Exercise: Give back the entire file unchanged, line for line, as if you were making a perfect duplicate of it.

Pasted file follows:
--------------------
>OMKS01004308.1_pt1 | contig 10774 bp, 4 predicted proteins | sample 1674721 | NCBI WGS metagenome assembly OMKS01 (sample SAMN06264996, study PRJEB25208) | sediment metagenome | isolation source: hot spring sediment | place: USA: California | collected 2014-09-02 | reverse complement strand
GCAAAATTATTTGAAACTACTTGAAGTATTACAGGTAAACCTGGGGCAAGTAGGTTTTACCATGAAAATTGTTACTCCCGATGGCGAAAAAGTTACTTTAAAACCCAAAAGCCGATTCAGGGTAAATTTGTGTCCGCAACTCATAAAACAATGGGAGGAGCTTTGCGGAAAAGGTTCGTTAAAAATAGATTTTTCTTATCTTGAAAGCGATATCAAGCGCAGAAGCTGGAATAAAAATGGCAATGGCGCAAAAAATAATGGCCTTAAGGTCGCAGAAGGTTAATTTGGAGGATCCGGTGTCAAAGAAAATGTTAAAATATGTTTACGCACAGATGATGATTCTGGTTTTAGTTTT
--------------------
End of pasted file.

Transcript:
>OMKS01004308.1_pt1 | contig 10774 bp, 4 predicted proteins | sample 1674721 | NCBI WGS metagenome assembly OMKS01 (sample SAMN06264996, study PRJEB25208) | sediment metagenome | isolation source: hot spring sediment | place: USA: California | collected 2014-09-02 | reverse complement strand
GCAAAATTATTTGAAACTACTTGAAGTATTACAGGTAAACCTGGGGCAAGTAGGTTTTACCATGAAAATTGTTACTCCCGATGGCGAAAAAGTTACTTTAAAACCCAAAAGCCGATTCAGGGTAAATTTGTGTCCGCAACTCATAAAACAATGGGAGGAGCTTTGCGGAAAAGGTTCGTTAAAAATAGATTTTTCTTATCTTGAAAGCGATATCAAGCGCAGAAGCTGGAATAAAAATGGCAATGGCGCAAAAAATAATGGCCTTAAGGTCGCAGAAGGTTAATTTGGAGGATCCGGTGTCAAAGAAAATGTTAAAATATGTTTACGCACAGATGATGATTCTGGTTTTAGTTTT